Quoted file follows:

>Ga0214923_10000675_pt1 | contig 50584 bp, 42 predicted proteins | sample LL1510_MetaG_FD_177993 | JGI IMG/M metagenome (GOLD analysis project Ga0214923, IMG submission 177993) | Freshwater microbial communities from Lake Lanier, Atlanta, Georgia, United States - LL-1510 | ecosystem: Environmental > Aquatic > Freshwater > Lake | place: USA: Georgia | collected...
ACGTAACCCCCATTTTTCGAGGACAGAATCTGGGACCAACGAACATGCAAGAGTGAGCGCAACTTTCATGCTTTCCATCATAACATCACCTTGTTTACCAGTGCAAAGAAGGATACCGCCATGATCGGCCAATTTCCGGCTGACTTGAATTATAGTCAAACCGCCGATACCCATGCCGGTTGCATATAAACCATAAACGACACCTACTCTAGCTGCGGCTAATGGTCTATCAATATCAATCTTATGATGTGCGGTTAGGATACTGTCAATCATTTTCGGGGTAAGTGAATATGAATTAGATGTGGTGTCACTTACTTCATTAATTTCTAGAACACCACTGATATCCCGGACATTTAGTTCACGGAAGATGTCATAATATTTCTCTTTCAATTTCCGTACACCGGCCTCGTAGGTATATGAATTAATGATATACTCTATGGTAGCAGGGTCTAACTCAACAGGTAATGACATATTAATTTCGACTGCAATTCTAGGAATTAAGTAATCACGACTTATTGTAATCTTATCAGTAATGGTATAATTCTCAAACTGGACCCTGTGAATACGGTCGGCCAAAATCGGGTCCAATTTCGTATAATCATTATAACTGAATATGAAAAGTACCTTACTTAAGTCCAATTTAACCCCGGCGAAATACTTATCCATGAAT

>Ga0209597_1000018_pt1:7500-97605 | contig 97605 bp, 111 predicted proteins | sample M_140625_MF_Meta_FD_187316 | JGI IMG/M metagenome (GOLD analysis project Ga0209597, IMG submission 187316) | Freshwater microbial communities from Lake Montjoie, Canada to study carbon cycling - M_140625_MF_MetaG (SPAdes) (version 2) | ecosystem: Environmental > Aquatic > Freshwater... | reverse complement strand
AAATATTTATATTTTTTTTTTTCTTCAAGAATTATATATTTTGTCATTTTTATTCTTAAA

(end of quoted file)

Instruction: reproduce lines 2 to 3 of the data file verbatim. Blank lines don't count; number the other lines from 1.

ACGTAACCCCCATTTTTCGAGGACAGAATCTGGGACCAACGAACATGCAAGAGTGAGCGCAACTTTCATGCTTTCCATCATAACATCACCTTGTTTACCAGTGCAAAGAAGGATACCGCCATGATCGGCCAATTTCCGGCTGACTTGAATTATAGTCAAACCGCCGATACCCATGCCGGTTGCATATAAACCATAAACGACACCTACTCTAGCTGCGGCTAATGGTCTATCAATATCAATCTTATGATGTGCGGTTAGGATACTGTCAATCATTTTCGGGGTAAGTGAATATGAATTAGATGTGGTGTCACTTACTTCATTAATTTCTAGAACACCACTGATATCCCGGACATTTAGTTCACGGAAGATGTCATAATATTTCTCTTTCAATTTCCGTACACCGGCCTCGTAGGTATATGAATTAATGATATACTCTATGGTAGCAGGGTCTAACTCAACAGGTAATGACATATTAATTTCGACTGCAATTCTAGGAATTAAGTAATCACGACTTATTGTAATCTTATCAGTAATGGTATAATTCTCAAACTGGACCCTGTGAATACGGTCGGCCAAAATCGGGTCCAATTTCGTATAATCATTATAACTGAATATGAAAAGTACCTTACTTAAGTCCAATTTAACCCCGGCGAAATACTTATCCATGAAT

>Ga0209597_1000018_pt1:7500-97605 | contig 97605 bp, 111 predicted proteins | sample M_140625_MF_Meta_FD_187316 | JGI IMG/M metagenome (GOLD analysis project Ga0209597, IMG submission 187316) | Freshwater microbial communities from Lake Montjoie, Canada to study carbon cycling - M_140625_MF_MetaG (SPAdes) (version 2) | ecosystem: Environmental > Aquatic > Freshwater... | reverse complement strand